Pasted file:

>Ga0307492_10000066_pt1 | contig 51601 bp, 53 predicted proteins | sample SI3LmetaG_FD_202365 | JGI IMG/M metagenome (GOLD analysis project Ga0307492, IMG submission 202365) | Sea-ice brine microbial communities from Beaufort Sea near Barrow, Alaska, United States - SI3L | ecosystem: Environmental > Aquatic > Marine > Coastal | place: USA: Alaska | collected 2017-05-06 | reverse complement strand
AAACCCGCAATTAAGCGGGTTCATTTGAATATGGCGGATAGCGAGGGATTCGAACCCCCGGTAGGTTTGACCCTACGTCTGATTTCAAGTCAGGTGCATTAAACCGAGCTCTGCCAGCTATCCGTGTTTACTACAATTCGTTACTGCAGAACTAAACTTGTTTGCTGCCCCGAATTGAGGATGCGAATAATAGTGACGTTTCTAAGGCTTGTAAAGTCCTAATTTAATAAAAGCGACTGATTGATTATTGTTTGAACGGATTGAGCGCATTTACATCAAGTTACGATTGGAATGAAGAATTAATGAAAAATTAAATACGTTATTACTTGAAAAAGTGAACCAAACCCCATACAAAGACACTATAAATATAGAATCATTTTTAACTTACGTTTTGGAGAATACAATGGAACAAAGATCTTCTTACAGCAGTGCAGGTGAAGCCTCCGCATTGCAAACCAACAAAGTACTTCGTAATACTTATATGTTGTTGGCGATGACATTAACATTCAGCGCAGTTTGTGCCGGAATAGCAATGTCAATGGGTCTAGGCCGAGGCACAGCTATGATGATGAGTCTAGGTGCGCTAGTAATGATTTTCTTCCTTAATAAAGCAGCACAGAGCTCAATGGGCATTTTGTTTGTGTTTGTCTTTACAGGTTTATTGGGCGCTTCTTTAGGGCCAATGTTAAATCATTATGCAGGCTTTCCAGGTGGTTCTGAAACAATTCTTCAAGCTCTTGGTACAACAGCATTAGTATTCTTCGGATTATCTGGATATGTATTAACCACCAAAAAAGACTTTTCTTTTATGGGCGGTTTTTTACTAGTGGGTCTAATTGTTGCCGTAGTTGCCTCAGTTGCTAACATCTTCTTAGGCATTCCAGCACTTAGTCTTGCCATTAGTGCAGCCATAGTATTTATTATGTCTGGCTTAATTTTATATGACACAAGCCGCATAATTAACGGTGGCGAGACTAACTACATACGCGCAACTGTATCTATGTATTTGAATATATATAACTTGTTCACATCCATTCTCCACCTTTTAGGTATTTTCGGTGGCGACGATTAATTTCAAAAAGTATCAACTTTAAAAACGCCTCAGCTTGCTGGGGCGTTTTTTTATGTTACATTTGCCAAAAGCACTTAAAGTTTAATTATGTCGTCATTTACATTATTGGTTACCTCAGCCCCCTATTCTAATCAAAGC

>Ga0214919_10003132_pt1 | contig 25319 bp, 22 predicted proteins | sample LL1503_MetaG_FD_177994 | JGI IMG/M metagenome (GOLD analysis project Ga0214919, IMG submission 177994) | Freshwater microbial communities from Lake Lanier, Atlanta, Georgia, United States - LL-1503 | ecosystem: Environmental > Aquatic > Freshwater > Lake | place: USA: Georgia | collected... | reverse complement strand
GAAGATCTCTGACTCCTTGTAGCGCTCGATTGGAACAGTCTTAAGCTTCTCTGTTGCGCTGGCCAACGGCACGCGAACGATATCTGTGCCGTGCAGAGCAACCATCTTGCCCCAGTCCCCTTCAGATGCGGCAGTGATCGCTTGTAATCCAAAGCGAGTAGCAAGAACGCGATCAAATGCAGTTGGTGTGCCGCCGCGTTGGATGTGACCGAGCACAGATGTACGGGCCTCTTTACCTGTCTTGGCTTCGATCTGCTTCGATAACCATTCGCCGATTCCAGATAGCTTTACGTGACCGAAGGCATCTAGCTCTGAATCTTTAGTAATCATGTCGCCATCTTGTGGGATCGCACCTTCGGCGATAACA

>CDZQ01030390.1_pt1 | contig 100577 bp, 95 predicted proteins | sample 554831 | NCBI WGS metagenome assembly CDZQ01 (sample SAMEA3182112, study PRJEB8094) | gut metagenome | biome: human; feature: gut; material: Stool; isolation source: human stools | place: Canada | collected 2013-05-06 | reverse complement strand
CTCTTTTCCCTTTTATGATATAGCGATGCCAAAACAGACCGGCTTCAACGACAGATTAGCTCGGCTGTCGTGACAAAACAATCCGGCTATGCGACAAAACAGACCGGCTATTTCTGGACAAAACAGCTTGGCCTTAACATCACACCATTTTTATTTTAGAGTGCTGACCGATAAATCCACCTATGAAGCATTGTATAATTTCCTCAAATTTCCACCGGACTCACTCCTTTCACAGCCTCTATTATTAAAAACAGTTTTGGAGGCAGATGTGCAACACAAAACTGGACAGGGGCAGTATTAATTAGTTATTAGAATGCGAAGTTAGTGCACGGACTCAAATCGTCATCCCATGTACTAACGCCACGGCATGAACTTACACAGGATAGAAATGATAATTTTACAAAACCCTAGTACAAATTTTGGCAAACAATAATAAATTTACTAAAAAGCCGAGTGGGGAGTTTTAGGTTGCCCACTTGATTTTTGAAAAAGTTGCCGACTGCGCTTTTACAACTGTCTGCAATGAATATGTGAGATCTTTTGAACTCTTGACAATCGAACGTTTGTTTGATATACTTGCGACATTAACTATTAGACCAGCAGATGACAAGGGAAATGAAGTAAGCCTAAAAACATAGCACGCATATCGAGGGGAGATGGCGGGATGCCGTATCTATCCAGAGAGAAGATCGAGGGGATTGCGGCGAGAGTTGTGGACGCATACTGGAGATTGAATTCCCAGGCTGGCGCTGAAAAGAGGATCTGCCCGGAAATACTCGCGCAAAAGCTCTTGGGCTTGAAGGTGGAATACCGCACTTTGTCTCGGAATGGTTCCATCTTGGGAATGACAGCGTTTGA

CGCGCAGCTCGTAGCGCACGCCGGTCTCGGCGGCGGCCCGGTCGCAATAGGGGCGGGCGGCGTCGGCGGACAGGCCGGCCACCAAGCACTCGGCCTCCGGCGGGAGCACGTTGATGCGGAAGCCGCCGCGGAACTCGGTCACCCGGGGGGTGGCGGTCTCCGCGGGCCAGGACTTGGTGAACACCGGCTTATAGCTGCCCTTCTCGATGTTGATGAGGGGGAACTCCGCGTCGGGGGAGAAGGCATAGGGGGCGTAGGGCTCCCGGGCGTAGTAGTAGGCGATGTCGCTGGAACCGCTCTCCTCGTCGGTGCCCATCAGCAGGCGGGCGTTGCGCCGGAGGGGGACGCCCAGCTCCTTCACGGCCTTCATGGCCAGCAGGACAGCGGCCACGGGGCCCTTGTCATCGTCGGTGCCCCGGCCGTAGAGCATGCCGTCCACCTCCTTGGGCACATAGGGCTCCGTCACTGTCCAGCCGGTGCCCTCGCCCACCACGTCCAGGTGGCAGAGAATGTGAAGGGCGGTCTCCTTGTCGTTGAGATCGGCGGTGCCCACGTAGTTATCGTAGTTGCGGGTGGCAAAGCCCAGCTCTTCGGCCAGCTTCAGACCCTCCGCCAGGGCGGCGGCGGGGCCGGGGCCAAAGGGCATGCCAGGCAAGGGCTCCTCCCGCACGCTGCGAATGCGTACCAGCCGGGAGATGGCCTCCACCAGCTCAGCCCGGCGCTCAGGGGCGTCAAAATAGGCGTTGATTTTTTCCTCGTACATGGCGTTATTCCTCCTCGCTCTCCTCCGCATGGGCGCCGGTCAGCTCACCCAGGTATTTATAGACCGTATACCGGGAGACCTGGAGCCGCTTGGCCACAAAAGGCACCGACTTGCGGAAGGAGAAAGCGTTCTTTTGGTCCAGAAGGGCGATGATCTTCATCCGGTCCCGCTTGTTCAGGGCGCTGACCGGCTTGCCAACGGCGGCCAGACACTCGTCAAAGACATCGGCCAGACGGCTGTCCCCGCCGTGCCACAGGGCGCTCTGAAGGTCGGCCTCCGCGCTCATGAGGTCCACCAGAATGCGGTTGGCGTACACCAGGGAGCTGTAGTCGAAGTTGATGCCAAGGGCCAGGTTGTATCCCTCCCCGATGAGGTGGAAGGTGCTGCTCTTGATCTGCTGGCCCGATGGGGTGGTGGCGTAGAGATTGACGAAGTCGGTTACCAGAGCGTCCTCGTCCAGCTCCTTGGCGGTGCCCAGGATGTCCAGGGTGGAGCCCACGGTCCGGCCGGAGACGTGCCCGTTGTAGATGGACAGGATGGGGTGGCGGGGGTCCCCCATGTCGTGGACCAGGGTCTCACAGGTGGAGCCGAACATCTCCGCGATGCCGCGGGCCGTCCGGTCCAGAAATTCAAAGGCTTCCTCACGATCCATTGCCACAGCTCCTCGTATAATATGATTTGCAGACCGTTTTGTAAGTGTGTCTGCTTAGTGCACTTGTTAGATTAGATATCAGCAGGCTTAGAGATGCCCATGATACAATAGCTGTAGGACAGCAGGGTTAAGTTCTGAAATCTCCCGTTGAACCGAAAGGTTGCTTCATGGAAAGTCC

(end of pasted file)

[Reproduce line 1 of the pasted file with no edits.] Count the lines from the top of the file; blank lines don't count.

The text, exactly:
>Ga0307492_10000066_pt1 | contig 51601 bp, 53 predicted proteins | sample SI3LmetaG_FD_202365 | JGI IMG/M metagenome (GOLD analysis project Ga0307492, IMG submission 202365) | Sea-ice brine microbial communities from Beaufort Sea near Barrow, Alaska, United States - SI3L | ecosystem: Environmental > Aquatic > Marine > Coastal | place: USA: Alaska | collected 2017-05-06 | reverse complement strand